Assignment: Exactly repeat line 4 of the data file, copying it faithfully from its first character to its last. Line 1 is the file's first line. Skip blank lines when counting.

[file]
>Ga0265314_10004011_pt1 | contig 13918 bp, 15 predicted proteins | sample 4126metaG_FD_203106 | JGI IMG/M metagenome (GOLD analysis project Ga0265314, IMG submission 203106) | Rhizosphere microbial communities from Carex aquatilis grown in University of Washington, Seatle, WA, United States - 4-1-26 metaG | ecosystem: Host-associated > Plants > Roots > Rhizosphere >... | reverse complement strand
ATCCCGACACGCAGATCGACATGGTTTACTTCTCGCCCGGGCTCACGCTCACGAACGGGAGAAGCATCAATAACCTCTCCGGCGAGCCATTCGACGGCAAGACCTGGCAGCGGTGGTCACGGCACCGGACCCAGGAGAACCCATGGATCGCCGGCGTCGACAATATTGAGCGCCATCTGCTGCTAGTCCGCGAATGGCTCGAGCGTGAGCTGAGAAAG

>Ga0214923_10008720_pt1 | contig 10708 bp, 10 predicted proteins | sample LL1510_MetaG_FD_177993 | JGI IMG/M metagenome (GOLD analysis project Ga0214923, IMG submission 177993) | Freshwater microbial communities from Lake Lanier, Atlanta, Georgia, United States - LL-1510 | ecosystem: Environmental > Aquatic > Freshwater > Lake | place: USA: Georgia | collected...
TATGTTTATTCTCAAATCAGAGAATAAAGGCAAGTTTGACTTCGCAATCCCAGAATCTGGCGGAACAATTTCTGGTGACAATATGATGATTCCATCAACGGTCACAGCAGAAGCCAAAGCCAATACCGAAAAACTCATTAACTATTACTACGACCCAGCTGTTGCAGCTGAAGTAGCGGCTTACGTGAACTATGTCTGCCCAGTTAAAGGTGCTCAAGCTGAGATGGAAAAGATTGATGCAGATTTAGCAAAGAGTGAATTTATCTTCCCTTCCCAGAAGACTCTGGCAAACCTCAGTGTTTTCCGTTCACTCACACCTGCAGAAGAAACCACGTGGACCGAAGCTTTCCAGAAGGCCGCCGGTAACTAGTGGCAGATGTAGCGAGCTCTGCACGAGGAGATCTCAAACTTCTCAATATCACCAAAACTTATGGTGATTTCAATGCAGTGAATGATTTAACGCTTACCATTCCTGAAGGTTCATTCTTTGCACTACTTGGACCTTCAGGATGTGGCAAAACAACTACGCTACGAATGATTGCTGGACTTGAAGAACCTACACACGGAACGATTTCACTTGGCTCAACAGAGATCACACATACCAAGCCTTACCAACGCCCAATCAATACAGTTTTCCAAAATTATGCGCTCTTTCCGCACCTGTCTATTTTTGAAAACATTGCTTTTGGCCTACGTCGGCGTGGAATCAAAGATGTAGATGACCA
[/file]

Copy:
TATGTTTATTCTCAAATCAGAGAATAAAGGCAAGTTTGACTTCGCAATCCCAGAATCTGGCGGAACAATTTCTGGTGACAATATGATGATTCCATCAACGGTCACAGCAGAAGCCAAAGCCAATACCGAAAAACTCATTAACTATTACTACGACCCAGCTGTTGCAGCTGAAGTAGCGGCTTACGTGAACTATGTCTGCCCAGTTAAAGGTGCTCAAGCTGAGATGGAAAAGATTGATGCAGATTTAGCAAAGAGTGAATTTATCTTCCCTTCCCAGAAGACTCTGGCAAACCTCAGTGTTTTCCGTTCACTCACACCTGCAGAAGAAACCACGTGGACCGAAGCTTTCCAGAAGGCCGCCGGTAACTAGTGGCAGATGTAGCGAGCTCTGCACGAGGAGATCTCAAACTTCTCAATATCACCAAAACTTATGGTGATTTCAATGCAGTGAATGATTTAACGCTTACCATTCCTGAAGGTTCATTCTTTGCACTACTTGGACCTTCAGGATGTGGCAAAACAACTACGCTACGAATGATTGCTGGACTTGAAGAACCTACACACGGAACGATTTCACTTGGCTCAACAGAGATCACACATACCAAGCCTTACCAACGCCCAATCAATACAGTTTTCCAAAATTATGCGCTCTTTCCGCACCTGTCTATTTTTGAAAACATTGCTTTTGGCCTACGTCGGCGTGGAATCAAAGATGTAGATGACCA